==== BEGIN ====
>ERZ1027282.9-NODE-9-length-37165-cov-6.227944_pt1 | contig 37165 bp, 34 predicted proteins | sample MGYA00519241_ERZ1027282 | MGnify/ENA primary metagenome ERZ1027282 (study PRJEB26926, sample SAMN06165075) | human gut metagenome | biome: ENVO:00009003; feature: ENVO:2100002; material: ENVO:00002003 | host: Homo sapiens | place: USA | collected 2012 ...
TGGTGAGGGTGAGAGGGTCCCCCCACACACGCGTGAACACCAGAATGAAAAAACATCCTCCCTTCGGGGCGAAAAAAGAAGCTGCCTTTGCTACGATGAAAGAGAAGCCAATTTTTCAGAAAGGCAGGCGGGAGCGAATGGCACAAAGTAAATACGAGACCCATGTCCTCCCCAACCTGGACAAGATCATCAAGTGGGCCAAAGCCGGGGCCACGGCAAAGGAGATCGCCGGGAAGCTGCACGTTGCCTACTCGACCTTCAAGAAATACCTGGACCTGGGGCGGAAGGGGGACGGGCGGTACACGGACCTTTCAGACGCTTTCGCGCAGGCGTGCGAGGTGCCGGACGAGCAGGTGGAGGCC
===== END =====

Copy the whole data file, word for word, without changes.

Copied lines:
>ERZ1027282.9-NODE-9-length-37165-cov-6.227944_pt1 | contig 37165 bp, 34 predicted proteins | sample MGYA00519241_ERZ1027282 | MGnify/ENA primary metagenome ERZ1027282 (study PRJEB26926, sample SAMN06165075) | human gut metagenome | biome: ENVO:00009003; feature: ENVO:2100002; material: ENVO:00002003 | host: Homo sapiens | place: USA | collected 2012 ...
TGGTGAGGGTGAGAGGGTCCCCCCACACACGCGTGAACACCAGAATGAAAAAACATCCTCCCTTCGGGGCGAAAAAAGAAGCTGCCTTTGCTACGATGAAAGAGAAGCCAATTTTTCAGAAAGGCAGGCGGGAGCGAATGGCACAAAGTAAATACGAGACCCATGTCCTCCCCAACCTGGACAAGATCATCAAGTGGGCCAAAGCCGGGGCCACGGCAAAGGAGATCGCCGGGAAGCTGCACGTTGCCTACTCGACCTTCAAGAAATACCTGGACCTGGGGCGGAAGGGGGACGGGCGGTACACGGACCTTTCAGACGCTTTCGCGCAGGCGTGCGAGGTGCCGGACGAGCAGGTGGAGGCC